New Delhi, Nov. 6: India’s top-ranked medical school suffers from a skewed brain drain with general category graduates far more likely to seek foreign pastures than reserved category doctors, a study has revealed.
Sixty per cent of general category doctors who graduated from the All India Institute of Medical Sciences (AIIMS), New Delhi, now live outside India, in contrast to 29 per cent of reserved category graduates, the study said.
Researchers from the Harvard School of Public Health, Boston, and AIIMS tracked the movements of AIIMS graduates over a 12-year period (1989-2000) and found that 54 per cent of its graduates had emigrated.
But graduates who had entered AIIMS under a Scheduled Caste or Scheduled Tribe reserved category appear to display stronger ties to the nation. “It’s not clear why this is happening,” said Ajay Mahal, assistant professor at the Harvard School of Public Health and a co-author of the study.
“It’s possible they fall through the cracks during the competition, but it is also possible that by the time they graduate, there is convergence of medical skills, and they are very smart people who just choose to stay back in India,” Mahal told The Telegraph.
Among 341 general category graduates, 206 (60 per cent) had emigrated, while among 87 reserved category doctors who had graduated during the same 12-year period, only 25 (29 per cent) were outside India.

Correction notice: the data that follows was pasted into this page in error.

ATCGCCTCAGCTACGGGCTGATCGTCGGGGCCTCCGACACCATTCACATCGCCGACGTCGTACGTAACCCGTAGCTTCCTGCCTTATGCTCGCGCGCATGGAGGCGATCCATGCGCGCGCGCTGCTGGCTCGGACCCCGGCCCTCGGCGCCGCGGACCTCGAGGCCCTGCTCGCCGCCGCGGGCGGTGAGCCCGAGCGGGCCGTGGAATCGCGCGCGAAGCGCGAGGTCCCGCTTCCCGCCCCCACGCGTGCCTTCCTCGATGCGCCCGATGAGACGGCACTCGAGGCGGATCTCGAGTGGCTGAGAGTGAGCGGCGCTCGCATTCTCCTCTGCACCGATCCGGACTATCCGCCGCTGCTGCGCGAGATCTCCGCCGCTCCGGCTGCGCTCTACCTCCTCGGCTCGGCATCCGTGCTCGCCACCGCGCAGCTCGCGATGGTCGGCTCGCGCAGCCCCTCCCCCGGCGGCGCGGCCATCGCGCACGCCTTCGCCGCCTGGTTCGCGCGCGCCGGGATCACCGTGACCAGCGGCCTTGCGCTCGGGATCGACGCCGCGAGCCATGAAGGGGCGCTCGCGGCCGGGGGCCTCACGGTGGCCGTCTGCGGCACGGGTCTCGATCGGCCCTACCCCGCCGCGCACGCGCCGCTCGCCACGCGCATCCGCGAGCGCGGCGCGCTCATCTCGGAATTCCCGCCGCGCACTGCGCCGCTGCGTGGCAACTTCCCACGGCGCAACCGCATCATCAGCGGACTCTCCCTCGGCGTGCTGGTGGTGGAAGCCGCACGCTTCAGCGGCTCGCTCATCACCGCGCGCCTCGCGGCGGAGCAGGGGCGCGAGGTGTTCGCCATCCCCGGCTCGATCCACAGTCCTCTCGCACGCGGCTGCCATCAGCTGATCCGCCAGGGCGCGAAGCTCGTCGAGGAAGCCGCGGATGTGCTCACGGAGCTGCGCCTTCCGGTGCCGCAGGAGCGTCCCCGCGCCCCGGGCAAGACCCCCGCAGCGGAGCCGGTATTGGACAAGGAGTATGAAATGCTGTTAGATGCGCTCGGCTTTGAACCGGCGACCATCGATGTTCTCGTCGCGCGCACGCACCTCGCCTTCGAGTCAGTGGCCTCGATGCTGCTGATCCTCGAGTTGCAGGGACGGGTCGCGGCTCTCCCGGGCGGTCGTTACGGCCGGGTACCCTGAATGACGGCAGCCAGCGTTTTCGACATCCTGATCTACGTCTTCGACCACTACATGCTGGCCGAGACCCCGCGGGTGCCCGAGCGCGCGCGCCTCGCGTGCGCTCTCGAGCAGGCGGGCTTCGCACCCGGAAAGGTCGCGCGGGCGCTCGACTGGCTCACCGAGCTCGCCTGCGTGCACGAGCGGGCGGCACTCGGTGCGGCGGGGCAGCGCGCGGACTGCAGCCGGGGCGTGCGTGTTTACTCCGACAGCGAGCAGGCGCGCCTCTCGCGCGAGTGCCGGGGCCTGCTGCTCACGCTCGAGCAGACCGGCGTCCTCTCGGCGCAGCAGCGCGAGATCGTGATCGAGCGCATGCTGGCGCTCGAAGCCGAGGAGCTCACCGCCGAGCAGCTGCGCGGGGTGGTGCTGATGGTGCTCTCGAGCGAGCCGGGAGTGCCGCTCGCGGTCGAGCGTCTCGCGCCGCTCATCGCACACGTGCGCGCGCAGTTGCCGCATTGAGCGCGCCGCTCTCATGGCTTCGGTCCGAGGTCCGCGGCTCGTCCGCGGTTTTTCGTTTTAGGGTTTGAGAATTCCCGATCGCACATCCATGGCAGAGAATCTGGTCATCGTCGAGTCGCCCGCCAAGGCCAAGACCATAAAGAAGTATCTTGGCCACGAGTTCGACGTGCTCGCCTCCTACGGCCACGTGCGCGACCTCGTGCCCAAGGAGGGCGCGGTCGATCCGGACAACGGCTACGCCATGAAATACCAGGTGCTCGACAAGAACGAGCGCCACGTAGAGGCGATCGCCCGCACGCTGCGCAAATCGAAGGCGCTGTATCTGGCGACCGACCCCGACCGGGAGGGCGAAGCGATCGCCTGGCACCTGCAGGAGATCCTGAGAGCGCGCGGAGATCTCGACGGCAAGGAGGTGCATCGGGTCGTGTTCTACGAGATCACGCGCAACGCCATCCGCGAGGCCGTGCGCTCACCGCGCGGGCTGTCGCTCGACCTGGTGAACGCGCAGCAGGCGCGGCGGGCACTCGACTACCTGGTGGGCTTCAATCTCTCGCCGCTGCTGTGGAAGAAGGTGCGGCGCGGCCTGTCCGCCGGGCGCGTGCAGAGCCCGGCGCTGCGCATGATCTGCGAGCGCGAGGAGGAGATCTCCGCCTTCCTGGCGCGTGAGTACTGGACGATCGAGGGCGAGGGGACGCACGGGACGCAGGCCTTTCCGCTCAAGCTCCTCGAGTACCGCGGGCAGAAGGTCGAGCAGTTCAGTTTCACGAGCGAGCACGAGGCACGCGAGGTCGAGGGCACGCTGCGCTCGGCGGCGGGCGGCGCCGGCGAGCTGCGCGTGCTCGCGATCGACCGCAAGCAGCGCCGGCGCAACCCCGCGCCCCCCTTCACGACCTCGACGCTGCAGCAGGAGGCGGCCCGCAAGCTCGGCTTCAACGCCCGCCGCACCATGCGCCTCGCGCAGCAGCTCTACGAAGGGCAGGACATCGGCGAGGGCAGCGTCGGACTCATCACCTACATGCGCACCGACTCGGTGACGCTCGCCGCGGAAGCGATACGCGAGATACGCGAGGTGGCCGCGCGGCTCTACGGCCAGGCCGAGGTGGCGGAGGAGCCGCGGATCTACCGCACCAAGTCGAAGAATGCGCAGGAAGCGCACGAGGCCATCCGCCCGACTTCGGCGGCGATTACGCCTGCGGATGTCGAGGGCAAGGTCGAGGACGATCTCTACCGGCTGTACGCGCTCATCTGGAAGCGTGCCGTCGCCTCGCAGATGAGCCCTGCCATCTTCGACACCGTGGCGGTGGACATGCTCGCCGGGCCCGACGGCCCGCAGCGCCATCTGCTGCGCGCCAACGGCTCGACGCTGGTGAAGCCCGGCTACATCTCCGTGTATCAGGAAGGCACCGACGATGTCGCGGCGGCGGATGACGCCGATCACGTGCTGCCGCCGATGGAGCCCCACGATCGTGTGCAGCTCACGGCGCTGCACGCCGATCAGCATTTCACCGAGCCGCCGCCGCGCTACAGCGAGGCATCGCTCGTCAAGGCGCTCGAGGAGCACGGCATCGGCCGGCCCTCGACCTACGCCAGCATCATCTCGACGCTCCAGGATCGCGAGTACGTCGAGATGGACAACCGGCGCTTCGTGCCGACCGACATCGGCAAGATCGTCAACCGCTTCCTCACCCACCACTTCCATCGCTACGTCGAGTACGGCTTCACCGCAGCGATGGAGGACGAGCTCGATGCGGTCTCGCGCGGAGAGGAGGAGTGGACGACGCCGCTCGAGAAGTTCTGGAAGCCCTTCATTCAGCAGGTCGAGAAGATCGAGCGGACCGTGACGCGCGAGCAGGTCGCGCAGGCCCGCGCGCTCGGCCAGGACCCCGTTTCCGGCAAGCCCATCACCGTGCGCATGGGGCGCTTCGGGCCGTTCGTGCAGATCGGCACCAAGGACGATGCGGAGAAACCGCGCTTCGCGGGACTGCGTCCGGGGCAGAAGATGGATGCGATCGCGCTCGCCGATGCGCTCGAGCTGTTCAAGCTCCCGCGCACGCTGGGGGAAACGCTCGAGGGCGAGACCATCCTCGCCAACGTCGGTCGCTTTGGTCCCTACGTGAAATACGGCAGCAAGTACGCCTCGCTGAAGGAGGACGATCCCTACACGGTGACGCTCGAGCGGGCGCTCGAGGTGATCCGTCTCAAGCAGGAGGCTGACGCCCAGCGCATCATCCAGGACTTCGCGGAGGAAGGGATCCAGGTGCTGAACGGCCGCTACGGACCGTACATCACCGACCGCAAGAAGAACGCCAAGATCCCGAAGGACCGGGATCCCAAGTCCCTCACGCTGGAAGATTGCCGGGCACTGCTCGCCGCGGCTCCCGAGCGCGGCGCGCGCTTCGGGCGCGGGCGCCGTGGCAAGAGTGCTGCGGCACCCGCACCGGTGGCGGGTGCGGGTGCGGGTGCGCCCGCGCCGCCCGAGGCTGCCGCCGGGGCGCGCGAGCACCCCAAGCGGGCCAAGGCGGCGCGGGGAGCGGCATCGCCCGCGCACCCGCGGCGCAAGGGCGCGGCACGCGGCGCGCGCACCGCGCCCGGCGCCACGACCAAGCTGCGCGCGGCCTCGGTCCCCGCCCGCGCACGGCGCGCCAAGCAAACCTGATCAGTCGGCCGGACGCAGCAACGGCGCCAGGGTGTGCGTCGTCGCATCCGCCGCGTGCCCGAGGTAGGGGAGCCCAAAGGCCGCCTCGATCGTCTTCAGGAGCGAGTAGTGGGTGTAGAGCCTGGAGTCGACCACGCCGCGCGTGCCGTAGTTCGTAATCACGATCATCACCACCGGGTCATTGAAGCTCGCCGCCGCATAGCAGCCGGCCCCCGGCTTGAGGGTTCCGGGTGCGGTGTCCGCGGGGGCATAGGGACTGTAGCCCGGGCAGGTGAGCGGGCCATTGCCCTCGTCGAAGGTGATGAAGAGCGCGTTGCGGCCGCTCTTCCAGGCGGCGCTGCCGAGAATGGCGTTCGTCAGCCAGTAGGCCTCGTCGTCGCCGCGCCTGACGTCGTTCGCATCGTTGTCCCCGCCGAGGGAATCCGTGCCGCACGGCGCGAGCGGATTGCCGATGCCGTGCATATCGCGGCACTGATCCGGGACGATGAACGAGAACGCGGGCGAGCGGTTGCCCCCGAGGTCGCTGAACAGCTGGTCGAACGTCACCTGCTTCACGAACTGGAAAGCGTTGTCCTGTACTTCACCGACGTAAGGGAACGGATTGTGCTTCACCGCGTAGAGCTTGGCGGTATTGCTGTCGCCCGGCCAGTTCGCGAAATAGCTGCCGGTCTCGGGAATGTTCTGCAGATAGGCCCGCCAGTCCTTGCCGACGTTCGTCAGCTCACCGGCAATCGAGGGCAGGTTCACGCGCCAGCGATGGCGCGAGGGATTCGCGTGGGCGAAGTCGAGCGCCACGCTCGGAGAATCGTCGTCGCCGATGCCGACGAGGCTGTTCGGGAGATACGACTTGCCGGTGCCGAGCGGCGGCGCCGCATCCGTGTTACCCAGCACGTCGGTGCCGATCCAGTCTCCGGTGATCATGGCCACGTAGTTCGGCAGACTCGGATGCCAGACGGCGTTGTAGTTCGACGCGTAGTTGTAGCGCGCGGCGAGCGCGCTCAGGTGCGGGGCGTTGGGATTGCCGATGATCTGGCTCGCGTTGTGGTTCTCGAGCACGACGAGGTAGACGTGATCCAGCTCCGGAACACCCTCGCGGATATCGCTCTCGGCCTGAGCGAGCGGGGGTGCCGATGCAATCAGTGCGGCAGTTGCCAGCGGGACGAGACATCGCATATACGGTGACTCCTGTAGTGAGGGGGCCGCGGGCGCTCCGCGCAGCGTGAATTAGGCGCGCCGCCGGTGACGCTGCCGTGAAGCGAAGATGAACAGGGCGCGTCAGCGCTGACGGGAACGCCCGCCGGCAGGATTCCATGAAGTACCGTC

The study, just published in the Bulletin of the World Health Organisation, has bolstered long-lingering suspicions that India’s elite medical schools contribute disproportionately to the ranks of emigrant doctors.
“This confirms what we’ve suspected from anecdotal accounts,” said Kunchala Shyamprasad, the vice-president of the National Board of Examinations, a government agency that conducts post-graduate medical training.
“Our best medical schools are training doctors for health care delivery and research careers in the West,” Shyamprasad told The Telegraph.
This is the first detailed study to demonstrate through data that the best from India’s top medical school have emigrated.
Eighteen out of 25 graduates (77 per cent) who had received two or more awards during undergraduate studies have left India.
“You can’t stop people from leaving, but perhaps it’s time to think about charging full fare for people who decide to leave,” Mahal said. “I don't think the government has done a good job in making people pay for their (educational) fare — whether in medicine or other areas,” he said.
The researchers point out that simple head counts of doctors leaving are insufficient to capture the actual loss to the country if the best people leave. “When the best people leave, the nation also loses some capacity for training, leadership in medicine, and even managerial capacity,” Mahal said.
The researchers said the findings highlight a need to examine mechanisms that could be used to retain talent from top public institutions. One approach would be to rely on market mechanisms such as medical tourism that raise economic returns to health professionals and reduce incentives to migrate.